COLUMBUS — Talking about a football team’s culture has become popular with college coaches and maybe no one does it more than Urban Meyer.
Since he took over at Ohio State in 2012, the Buckeyes coach has referred often to changing the culture or getting the culture right.
It’s very important to him. So important that buying into the culture is one of the biggest ways he judges if a team is great or just very good.
Two of Meyer’s first three teams at Ohio State met his standard for being a great team and he says this year’s team has the potential to reach that level.
The one team he says didn’t reach it in his time at OSU was the 2013 team. That team, of course, has two of the three losses in the Meyer era at OSU on its record. Apparently, it also was the only one that lacked the closeness among the players that Meyer wants to develop.
“This one has the characteristics of being a great team,” Meyer said about this year’s team, which at times has struggled to find its footing while going 5-0, heading into Saturday’s homecoming game against Maryland.
“Last year was obviously a great team. 2012 was a great team. I didn’t say exceptional skill everywhere, but it was a great team. In 2013, it was not a great team. It was a bunch of very good players and won a bunch of games, but it was not a great team.”
Linebacker Joshua Perry arrived at the same time as Meyer in January 2012 after graduating early from Olentangy High School.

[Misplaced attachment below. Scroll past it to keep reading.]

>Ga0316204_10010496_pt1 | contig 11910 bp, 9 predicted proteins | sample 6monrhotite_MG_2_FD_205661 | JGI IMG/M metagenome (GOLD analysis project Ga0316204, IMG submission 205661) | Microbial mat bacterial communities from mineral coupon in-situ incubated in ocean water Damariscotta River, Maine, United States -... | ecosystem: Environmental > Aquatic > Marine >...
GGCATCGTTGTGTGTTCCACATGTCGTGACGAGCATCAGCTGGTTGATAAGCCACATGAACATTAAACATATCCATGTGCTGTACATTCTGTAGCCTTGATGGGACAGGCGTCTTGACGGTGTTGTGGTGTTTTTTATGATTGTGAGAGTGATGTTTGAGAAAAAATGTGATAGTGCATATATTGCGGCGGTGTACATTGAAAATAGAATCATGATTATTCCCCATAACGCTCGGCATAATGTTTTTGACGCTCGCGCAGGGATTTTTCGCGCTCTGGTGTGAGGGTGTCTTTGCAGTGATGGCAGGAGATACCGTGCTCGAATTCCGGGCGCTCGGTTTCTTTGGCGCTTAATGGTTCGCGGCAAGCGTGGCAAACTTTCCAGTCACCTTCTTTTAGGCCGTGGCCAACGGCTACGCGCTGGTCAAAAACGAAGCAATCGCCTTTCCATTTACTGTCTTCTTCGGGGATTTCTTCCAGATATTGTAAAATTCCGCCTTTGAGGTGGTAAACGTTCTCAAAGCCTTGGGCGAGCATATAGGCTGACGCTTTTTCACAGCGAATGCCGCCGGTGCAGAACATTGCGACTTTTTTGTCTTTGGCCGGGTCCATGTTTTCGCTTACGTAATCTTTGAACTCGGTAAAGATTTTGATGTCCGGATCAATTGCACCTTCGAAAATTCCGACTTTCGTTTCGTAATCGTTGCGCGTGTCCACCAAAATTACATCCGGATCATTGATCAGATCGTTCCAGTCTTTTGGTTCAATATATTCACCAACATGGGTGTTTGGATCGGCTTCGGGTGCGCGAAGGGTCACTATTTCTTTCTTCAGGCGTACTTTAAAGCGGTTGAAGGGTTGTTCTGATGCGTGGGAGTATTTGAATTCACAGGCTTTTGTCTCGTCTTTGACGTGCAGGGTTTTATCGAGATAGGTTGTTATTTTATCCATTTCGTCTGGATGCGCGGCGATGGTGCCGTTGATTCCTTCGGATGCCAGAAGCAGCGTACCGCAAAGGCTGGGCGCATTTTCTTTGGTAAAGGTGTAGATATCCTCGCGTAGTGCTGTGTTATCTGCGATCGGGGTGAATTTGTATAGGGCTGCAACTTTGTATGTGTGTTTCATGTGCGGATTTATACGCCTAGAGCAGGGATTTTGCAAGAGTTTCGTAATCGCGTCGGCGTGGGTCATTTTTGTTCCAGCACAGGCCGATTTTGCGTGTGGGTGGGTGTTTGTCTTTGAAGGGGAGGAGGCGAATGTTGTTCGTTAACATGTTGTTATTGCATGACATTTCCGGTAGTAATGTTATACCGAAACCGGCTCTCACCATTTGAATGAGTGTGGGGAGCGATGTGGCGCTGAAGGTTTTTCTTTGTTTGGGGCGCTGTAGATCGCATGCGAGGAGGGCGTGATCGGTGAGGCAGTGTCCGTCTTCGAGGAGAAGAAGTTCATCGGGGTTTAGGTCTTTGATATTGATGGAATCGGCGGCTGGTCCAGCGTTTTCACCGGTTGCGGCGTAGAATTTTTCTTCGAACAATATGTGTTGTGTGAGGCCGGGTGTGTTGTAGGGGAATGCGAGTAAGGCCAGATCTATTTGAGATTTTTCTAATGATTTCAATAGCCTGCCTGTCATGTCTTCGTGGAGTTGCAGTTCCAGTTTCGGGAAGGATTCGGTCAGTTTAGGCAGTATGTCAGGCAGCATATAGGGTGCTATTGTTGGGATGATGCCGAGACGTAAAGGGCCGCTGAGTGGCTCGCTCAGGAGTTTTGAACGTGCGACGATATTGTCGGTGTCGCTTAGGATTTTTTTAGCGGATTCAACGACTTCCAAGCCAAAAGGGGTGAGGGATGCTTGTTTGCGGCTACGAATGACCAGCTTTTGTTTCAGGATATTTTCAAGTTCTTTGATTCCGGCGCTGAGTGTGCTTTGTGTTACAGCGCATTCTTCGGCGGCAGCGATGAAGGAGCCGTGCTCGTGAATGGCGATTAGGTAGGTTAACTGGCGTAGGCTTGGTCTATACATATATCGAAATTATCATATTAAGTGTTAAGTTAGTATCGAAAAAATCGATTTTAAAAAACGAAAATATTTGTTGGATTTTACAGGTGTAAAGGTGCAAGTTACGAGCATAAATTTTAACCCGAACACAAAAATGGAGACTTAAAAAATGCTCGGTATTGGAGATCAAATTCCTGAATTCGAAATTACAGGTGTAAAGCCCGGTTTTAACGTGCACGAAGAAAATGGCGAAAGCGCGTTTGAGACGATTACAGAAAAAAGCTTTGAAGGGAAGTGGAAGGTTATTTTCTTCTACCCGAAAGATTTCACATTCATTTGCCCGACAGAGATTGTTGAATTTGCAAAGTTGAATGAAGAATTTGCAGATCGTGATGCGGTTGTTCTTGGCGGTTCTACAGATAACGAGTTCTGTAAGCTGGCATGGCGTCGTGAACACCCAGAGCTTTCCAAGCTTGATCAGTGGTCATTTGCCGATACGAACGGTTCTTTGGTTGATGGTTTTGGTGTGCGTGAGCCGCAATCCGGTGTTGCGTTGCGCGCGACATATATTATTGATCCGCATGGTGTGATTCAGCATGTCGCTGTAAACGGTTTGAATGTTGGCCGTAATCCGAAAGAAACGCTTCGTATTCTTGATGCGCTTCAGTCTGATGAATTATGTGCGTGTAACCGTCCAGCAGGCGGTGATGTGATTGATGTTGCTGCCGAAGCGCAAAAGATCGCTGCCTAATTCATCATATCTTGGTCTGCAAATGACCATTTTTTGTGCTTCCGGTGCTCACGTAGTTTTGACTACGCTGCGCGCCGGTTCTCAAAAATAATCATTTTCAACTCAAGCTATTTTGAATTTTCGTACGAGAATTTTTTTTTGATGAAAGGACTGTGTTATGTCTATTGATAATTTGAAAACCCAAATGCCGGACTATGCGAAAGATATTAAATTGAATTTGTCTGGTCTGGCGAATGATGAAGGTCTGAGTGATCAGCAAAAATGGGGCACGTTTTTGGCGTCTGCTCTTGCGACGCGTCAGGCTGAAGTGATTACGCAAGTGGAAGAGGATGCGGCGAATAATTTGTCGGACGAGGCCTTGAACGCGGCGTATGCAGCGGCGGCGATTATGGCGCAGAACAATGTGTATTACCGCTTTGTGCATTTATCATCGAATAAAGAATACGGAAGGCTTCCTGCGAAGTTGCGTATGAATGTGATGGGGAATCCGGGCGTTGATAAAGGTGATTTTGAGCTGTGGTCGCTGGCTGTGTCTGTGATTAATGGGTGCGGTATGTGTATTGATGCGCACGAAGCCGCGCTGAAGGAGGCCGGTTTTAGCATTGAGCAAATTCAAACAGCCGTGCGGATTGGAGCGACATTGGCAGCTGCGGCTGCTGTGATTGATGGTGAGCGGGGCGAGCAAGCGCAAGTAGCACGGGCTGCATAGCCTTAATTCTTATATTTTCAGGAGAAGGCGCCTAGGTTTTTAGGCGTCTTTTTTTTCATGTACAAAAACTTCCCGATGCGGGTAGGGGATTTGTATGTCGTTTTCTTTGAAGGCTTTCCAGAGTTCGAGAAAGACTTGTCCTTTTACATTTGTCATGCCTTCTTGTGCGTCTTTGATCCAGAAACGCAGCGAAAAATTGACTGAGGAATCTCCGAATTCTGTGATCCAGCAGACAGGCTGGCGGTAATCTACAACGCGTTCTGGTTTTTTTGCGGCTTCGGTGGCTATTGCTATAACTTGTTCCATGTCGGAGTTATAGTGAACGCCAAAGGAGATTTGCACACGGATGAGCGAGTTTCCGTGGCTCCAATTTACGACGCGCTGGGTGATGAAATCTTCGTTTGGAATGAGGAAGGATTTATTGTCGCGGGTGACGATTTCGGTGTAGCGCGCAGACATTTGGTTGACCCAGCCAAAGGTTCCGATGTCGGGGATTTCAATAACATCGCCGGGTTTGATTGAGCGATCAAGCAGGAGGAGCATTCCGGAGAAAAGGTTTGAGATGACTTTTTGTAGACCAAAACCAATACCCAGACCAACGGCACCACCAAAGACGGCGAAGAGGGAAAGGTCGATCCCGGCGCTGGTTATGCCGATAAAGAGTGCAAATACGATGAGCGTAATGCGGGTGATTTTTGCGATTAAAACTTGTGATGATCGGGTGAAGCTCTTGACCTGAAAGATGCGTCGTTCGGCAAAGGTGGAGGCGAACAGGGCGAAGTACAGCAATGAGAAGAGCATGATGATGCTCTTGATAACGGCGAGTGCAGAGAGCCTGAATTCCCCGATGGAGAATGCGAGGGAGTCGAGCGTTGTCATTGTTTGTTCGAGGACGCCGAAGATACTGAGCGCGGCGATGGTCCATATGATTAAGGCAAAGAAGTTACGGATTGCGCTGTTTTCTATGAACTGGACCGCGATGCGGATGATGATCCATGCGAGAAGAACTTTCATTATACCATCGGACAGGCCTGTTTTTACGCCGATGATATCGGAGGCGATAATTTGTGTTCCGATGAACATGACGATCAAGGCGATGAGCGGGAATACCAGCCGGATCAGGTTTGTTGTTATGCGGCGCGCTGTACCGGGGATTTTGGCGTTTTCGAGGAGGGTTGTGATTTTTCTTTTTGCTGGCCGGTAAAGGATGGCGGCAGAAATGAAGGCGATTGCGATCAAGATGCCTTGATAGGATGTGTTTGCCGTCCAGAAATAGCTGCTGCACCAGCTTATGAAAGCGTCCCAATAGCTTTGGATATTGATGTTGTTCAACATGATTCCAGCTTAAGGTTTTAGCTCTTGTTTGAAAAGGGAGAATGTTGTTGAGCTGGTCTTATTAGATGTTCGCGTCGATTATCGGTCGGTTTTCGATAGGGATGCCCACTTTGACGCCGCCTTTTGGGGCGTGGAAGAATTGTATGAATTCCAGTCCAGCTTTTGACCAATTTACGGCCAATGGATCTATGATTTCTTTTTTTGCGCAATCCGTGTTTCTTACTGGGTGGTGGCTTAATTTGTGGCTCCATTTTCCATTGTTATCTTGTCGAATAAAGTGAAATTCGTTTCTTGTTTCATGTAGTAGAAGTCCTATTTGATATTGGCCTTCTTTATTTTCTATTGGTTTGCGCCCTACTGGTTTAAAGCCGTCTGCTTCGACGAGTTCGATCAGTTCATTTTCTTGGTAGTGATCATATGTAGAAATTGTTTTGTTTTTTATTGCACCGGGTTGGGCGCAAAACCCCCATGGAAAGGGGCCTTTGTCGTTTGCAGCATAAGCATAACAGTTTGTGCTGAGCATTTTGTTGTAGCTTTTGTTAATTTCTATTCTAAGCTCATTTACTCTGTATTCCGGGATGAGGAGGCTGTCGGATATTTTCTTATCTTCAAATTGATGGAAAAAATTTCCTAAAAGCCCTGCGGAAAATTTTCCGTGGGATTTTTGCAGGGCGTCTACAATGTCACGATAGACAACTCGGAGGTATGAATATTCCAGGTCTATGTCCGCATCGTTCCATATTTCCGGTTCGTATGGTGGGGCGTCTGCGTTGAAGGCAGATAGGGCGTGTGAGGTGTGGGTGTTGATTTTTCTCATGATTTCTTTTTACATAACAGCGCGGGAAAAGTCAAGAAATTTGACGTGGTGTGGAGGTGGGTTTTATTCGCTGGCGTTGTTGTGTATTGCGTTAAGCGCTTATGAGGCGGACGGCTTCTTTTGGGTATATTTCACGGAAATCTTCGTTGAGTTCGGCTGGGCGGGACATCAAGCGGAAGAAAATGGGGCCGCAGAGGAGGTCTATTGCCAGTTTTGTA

At the Big Ten’s media days in July, he said he has seen a change in the culture of OSU’s football program since Meyer took over and that it was not just talk.
“The biggest thing from when I got to Ohio State in 2012 to where we were at the end of last year is that people really bought into the culture. Guys started playing for each other instead of themselves. We had our best players being leaders,” he said.
“We just weren’t as close in 2013. It’s harder to go into battle with guys you don’t feel close to.”
Senior linebacker Cam Williams, a 4-star recruit, who has spent his career as a back-up and a special teams player, says that closeness with teammates and unselfishness are part of the foundation of OSU’s football culture.
“You try to take out the noise. We’re not worried about how many tackles, how many carries, how many touchdowns. We’re just trying to win every game,” he said. “We talk about the foundation of our team. We talk about lacking cracks and lacking selfish behavior and intentions.”
Asked why he hadn’t considered transferring, Williams said, “The linebackers, those are my dudes, those are my best friends. It’s a brotherhood that is indescribable. And obviously it’s a love for this university and what it has done for me.”